James Montgomery Flagg, lithograph, 1917. (Prints & Photographs Division, U.S. National Archives)
What if Uncle Sam wanted you to design not posters, but services in the war zones of Afghanistan or Iraq? As a design anthropologist, I am always interested in how the processes and artifacts of design help define what it means to be a citizen. Over the past seven years, my focus has been on design and human governance. I've applied anthropologically informed design thinking to support U.S. elections and voting experiences (through Design for Democracy), emergency and evacuation strategies, the IRS's design management of taxation, and, most recently, public health for the Chicago's Bureau of Health Services. But what if I decided to apply design thinking to the U.S. military? What roles could design thinking play in war? A recent The New York Times article, "Army Enlists Anthropologists in War Zone," makes these questions especially relevant.
War is one of the constants of human activity as far back as the pre-historical record. Designed artifacts have certainly played a significant role in war from propaganda posters to the design of weapons. But what about design thinking as it applies to designing social solutions? What if the U.S. Army asked designers to join teams to do "service design" projects in Afghanistan?
The context for my questions is the current debate within the professional anthropology community about the embedding of anthropologists with soldiers in Afghanistan. The Pentagon has started a relatively new program called Human Terrain Teams, in which social scientists are paired with combat soldiers to help translate the cultural environment to inform non-combat decision-making. The participation of anthropologists in this program has generated controversy because anthropology has always branded itself as a "neutral observer" — or if partisan, as an advocate for the powerless. Historically, anthropology's role in the "Colonial Imperial" project makes the discipline wary of aligning itself with powerful military institutions. Pragmatically, the field's code of ethics requires that research participants give informed consent to projects and that knowledge be non-proprietary. Only 25 years ago you could get barred from the American Anthropological Association for working in a for-profit corporation, indicating the seriousness with which anthropologists have protected their "neutral observer" brand.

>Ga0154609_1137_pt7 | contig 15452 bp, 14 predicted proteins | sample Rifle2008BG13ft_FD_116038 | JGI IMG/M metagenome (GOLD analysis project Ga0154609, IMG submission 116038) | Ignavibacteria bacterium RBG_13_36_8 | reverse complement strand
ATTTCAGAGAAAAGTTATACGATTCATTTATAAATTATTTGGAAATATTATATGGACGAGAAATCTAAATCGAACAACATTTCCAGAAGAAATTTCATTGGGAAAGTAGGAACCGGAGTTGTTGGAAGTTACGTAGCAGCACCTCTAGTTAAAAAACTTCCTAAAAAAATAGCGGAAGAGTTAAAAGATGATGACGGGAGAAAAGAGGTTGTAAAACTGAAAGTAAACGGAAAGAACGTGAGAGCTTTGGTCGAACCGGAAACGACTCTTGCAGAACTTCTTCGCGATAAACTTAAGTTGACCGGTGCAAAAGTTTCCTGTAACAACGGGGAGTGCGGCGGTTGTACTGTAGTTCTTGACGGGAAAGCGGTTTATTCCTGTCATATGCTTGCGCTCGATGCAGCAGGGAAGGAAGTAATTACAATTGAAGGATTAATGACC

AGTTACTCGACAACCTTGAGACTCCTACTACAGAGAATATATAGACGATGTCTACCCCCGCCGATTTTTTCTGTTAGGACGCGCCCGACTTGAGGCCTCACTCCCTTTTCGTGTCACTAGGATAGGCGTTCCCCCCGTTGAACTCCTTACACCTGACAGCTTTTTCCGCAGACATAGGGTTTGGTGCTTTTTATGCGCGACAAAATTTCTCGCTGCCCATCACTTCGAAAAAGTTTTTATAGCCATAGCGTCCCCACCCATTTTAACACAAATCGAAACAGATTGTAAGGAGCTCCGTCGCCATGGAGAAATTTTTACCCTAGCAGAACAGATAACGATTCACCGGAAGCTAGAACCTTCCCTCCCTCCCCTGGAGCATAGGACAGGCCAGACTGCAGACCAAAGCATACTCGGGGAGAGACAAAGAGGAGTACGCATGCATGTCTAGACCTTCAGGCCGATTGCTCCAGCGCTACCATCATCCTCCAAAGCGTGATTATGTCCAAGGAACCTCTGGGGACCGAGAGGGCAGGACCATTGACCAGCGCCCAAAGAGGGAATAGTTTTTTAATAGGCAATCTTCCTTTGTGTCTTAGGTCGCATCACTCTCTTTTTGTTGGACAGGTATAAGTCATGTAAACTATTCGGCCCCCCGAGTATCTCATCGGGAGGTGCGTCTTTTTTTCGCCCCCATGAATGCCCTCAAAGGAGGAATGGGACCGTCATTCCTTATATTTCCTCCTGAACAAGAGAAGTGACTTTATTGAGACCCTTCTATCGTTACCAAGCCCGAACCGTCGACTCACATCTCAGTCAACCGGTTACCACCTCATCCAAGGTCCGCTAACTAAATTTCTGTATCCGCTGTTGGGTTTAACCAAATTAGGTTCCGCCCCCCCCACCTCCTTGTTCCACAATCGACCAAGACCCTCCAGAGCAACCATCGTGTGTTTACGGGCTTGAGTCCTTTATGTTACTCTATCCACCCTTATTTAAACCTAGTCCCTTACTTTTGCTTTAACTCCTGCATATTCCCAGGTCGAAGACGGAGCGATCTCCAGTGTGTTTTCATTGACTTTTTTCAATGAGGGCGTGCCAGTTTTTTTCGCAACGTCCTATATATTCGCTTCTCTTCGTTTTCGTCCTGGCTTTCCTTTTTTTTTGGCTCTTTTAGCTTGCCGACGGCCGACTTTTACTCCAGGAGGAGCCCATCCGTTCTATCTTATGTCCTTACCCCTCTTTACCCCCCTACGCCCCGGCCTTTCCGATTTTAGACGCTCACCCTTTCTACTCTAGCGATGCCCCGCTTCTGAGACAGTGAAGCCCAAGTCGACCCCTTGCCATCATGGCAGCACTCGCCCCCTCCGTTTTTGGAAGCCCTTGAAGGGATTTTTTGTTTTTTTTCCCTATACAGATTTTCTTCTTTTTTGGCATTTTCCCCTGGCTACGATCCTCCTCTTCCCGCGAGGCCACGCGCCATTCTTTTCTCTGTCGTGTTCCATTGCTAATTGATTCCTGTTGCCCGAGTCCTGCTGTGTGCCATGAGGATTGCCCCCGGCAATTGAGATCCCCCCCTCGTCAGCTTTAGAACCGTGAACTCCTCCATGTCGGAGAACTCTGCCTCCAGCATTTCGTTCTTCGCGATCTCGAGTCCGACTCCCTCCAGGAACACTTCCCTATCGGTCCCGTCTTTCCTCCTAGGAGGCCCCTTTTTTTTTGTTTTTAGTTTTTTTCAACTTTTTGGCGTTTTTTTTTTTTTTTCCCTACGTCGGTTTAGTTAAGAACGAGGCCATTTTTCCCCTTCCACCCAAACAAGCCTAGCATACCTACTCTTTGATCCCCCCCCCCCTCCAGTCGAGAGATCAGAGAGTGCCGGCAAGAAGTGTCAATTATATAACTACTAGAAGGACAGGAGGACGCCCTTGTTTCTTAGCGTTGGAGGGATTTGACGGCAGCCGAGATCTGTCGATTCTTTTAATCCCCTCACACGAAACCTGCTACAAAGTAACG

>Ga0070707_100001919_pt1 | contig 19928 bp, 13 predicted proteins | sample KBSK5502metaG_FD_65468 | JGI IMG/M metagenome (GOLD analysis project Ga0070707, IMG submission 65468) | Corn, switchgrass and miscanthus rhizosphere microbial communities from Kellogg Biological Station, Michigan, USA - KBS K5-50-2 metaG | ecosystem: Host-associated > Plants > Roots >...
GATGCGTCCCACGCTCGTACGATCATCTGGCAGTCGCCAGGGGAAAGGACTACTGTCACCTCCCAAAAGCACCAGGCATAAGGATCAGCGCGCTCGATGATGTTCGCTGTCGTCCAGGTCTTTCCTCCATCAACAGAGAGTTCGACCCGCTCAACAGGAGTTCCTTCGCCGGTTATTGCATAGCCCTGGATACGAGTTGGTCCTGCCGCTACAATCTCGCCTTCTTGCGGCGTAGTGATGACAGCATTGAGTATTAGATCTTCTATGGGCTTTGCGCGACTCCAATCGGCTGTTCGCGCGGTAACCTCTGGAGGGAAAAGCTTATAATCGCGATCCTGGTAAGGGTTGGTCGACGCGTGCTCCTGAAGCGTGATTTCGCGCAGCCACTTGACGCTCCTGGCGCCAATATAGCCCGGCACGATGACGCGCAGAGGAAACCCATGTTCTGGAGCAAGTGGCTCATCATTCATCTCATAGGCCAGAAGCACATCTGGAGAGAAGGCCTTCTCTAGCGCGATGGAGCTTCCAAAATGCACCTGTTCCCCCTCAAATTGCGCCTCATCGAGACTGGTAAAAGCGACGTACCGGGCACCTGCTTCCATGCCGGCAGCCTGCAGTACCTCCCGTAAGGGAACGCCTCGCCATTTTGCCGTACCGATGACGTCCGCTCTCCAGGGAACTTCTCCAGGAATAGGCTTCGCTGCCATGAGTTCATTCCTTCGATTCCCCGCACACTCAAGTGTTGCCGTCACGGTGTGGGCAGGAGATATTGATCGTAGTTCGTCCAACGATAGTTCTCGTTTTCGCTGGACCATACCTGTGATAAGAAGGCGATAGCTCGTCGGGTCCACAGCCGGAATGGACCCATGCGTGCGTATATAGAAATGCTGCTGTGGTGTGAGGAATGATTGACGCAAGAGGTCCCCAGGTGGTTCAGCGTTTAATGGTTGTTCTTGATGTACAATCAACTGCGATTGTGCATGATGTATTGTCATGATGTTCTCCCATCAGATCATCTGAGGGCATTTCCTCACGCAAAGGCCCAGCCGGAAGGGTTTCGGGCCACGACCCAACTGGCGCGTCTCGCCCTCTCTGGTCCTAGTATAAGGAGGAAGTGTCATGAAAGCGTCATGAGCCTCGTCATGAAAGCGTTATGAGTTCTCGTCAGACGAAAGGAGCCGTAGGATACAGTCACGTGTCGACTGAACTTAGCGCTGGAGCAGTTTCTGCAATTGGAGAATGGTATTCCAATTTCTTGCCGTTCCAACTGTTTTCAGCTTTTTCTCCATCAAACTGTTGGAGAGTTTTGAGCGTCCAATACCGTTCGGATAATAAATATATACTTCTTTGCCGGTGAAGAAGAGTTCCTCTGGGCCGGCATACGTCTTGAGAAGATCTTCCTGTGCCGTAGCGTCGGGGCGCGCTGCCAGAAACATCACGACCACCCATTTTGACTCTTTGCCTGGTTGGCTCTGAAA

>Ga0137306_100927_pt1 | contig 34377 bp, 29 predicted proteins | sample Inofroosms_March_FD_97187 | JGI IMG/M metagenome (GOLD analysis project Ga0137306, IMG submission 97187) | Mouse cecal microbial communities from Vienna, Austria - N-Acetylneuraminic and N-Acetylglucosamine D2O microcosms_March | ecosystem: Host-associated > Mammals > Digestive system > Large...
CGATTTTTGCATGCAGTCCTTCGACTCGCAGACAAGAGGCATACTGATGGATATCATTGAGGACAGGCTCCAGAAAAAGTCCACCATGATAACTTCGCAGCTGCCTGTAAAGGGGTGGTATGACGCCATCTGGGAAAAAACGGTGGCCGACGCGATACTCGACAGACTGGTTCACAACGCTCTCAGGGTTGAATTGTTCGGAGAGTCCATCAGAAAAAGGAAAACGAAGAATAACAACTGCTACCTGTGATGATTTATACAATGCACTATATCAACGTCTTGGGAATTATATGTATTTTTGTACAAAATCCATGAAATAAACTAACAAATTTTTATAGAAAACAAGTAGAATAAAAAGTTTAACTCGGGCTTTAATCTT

As a field less complicatedly aligned with powerful institutions, design's history and pragmatics differ from that of anthropology. The emerging emphasis on design thinking for business, government and social institutions makes this anthropological debate relevant to design — at least hypothetically. Following the recent The New York Times article, I posted my thoughts about the controversy and solicited other anthrodesigners' response on the Anthrodesign Yahoo Group listserve. Some anthropologists and social scientists eagerly entered the fray with the pros and cons of participation in this military project. They asked if future anthropologists would be put in danger or if the field would compromise its credibility. With some coaxing, a few designers contributed to the discussion. They mentioned design's role in creating wartime propaganda and weapons. Designers framed the issue of one of personal ethical choice, which contrasted with the anthropologists' interest in larger issues of professional ethics and standards.
Are we, as designers, so individualistic? I say "we" to emphasize that I consider this an insider perspective, not just that of an outside anthropologist. Are there collective ideas for which the profession stands? AIGA did adopt the Universal Declaration of Human Rights in 2006. As design seeks to expand its progressive impact on business, government and society, I wonder if we, designers as thinkers, can continue to afford to see ourselves in such individualistic ways. At the recent AIGA Conference in Denver, Richard Grefé presented how designing now includes form + content + context + time. As the affect of one's designing scales beyond form and content to context and time, the ethical issues scale as well.
I genuinely wonder how the design community would respond if called upon by the U.S. Army to create service designs in Afghanistan. At the University of Illinois at Chicago, I educate "anthro-design" students in research methods and critical theory. For the past two years, over half of the students have selected topics related to ethics and designing. Both undergraduate and graduate students want to understand the role of design in, for example, promoting cultures of fear, commercialism, ecological and social sustainability, and altruistic projects in Africa. They express dissatisfaction when they interview designers who talk about ethics as personal choice. They want designing itself to be ethical. So how prepared is the design field to engage with their ethical expectations? I provide them with the perspective of ethical codes from anthropology. But, what are the ethical codes for design thinking?
So I open up the question, "How should the design community respond if the U.S. Army asked us to join teams to do "service design" projects in Afghanistan?" What if Uncle Sam wants our design thinking?